From Nicola Vassell, to Marine Ibrahim, to even Ebony L. Haynes (she’s Gallery director at David Zwirner) seeing this emerging class of Black female-owned galleries is incredibly powerful, but not without its set of challenges I’m certain. Can you tell me a little about your experience as a Black gallery owner?
Sure. The thing is that there’s a lot of hidden history. You know what I mean? Like there is a legacy of Black run gallery spaces. There’s Essie Greenn — they were some of the first people to place Charles White and Romare Bearden’s work — June Kelly, who’s still open in Soho, and then there’s also Karen Jenkins-Johnson, as well.
The erasure is real!
Yeah, definitely. There’s a ton of erasure and it’s done on purpose, you know? I have a friend, I mean, it’s not a Black-run gallery, but just for context. She’s a Lebanese-run gallery and she directed International With Monument, which opened in the 1980s. They were some of the first people to show Jeff Koons but no one thinks of Jeff Koons in relationship to International Monument. So it’s just this widespread erasure that takes place. Nicola (Vassell), myself, and Ebony (L. Haynes), I think are just a new wave of something that’s been going on and we’re just way more visible than our predecessors, but it’s not as sort of this significant rise of Black run galleries and spaces as the narrative goes.
We’ve started to see insane market prices, as galleries really aren’t investing in relationships with collectors and actually showing concern where the art is placed. How is your relationship with collectors in terms of finding collectors that value the work?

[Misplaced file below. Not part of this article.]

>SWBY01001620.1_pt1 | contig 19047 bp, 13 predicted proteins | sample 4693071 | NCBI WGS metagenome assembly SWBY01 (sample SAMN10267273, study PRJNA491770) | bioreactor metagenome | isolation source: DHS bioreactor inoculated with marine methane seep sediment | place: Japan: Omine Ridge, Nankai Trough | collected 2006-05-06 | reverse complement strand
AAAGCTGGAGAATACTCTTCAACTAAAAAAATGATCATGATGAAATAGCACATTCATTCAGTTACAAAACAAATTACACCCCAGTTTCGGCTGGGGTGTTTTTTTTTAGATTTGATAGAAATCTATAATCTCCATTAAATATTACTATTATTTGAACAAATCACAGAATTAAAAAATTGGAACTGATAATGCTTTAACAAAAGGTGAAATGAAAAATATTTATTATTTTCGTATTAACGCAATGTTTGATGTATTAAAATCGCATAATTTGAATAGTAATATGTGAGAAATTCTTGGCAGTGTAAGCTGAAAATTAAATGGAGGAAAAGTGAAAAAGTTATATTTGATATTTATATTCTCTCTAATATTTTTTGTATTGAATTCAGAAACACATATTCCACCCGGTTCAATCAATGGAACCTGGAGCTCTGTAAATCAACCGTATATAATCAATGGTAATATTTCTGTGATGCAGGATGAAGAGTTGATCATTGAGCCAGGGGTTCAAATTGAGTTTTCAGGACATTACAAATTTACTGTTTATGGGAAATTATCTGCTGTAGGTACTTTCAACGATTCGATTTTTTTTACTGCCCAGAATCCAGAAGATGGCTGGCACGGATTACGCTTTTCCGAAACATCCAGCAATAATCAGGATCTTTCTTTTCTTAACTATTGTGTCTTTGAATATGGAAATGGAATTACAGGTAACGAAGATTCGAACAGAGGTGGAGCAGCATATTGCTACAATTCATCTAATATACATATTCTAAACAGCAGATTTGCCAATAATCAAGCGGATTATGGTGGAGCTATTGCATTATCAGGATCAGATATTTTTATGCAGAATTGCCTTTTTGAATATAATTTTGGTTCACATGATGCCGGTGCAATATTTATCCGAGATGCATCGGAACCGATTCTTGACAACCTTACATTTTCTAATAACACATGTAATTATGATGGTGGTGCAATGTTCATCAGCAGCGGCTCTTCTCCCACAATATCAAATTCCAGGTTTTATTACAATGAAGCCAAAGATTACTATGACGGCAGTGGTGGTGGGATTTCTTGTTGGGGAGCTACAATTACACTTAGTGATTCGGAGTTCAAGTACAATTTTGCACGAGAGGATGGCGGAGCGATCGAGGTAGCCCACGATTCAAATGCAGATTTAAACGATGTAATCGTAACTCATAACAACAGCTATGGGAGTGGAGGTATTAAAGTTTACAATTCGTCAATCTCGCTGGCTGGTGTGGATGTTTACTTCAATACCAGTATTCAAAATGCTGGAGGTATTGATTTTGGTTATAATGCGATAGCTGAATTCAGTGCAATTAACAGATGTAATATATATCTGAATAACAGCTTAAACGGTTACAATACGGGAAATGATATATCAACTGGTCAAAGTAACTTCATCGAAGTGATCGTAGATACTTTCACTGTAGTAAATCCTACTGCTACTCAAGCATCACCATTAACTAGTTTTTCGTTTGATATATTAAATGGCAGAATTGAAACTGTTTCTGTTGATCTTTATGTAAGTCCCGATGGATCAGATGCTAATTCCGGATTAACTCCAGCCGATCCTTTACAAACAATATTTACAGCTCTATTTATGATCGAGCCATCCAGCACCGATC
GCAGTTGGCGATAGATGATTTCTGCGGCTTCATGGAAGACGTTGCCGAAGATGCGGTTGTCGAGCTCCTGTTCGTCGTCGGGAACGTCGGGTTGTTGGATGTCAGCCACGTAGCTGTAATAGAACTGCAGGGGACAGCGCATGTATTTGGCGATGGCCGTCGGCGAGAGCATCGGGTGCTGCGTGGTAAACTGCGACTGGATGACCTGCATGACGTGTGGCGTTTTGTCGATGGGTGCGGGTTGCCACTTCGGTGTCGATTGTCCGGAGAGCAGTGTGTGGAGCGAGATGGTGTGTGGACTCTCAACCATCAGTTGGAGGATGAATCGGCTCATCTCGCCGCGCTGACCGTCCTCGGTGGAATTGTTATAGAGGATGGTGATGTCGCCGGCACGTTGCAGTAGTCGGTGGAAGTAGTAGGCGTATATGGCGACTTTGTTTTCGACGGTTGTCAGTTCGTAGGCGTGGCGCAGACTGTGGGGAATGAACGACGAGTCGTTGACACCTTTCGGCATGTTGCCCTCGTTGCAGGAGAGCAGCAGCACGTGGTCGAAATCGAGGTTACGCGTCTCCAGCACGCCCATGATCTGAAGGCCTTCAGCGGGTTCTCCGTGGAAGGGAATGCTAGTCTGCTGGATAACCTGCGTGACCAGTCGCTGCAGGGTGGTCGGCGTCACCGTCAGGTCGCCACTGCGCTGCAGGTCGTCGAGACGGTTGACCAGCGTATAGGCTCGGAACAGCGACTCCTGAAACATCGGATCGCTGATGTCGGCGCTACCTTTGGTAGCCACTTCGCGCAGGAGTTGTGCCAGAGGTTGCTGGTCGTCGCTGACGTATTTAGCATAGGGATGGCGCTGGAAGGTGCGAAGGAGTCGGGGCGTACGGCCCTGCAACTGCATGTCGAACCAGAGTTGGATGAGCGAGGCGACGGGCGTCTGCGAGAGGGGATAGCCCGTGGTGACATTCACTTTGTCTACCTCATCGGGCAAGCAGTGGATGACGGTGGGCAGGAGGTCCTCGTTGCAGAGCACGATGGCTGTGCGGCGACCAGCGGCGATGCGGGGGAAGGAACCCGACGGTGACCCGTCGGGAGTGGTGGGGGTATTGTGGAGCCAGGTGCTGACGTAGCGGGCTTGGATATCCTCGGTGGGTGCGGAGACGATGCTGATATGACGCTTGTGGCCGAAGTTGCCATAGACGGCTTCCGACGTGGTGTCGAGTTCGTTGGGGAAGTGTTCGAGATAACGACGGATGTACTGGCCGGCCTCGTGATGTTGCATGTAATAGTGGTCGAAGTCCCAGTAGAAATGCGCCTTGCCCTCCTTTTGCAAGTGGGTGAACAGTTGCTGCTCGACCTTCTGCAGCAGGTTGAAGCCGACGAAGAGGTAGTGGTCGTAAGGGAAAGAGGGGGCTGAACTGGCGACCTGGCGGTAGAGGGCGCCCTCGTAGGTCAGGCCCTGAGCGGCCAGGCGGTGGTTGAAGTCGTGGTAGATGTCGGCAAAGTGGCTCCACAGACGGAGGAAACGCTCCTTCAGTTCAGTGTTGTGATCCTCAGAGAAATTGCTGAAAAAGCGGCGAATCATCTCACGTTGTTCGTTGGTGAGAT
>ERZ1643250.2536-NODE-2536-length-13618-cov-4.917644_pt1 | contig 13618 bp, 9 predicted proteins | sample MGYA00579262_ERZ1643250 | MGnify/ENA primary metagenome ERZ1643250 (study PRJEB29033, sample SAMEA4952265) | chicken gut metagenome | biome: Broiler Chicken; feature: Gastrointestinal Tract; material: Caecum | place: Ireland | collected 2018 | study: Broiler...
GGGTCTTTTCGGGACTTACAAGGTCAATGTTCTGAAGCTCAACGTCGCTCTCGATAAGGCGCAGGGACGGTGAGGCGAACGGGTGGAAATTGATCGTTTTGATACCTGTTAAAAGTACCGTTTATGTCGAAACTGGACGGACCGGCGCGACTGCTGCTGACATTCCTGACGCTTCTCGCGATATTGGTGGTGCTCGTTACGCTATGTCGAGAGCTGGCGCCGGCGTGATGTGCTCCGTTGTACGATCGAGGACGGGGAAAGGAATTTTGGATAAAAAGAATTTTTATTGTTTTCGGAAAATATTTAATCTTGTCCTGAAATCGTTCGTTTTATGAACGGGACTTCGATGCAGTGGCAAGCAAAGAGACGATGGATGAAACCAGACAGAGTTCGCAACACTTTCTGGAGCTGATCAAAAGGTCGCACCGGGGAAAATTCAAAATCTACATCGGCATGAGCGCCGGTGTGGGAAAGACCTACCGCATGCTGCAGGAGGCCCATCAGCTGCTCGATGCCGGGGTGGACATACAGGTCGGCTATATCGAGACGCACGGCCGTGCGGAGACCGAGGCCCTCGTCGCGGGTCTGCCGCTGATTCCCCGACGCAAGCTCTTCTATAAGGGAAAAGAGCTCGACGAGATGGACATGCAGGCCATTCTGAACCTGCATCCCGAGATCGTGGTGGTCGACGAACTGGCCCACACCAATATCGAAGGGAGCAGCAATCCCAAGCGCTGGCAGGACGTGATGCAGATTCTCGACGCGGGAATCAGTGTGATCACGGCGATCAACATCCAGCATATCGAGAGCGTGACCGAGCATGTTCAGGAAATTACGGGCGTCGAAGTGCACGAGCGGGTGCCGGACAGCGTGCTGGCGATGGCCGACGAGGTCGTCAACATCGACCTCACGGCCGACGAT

You’re speaking on like flippers or secondary market stuff? Well, those collectors don’t come towards me actually [laughs]. I’ve placed work in several very solid Black collections, placed work with an institution, I’ve placed work with board members of institutions and I’ve placed work with artists of color — I always love selling to artists. I’ve always been adamant about selling to, you know, people who are really invested in the ecosystem and keeping the ecosystem of art alive beyond their own gain or capital gain from the work. I’ve never had a work hit auction — cross my fingers that doesn’t happen — but you know what, eventually it does happen and there are all kinds of different ways galleries go about trying to stop that. It all comes down to being very perceptive about who’s buying the work, why they’re buying the work and what they want to do with the work.
So what’s next?
The next show, ‘Thick Like Dumpling,’ is a collection of four different artists from the Caribbean diaspora — Albert Chong, Abigail Lucian, Saray Escoto, and Hassani Sahlehe. Then we have the Armory show in September with Allana Clarke and Nathaniel Oliver. After that, I’m curating my next in-house shows, which are about composition and avant garde classical music. It’s weird, but I thought it’d be a fun series of programs to do.
Booked and busy.
Yeah, I know! It’s a lot [laughs].
The next show on view, Thick Like Dumpling, opens June 10, 2021 at the HOUSING gallery, located at 191 Henry Street in New York.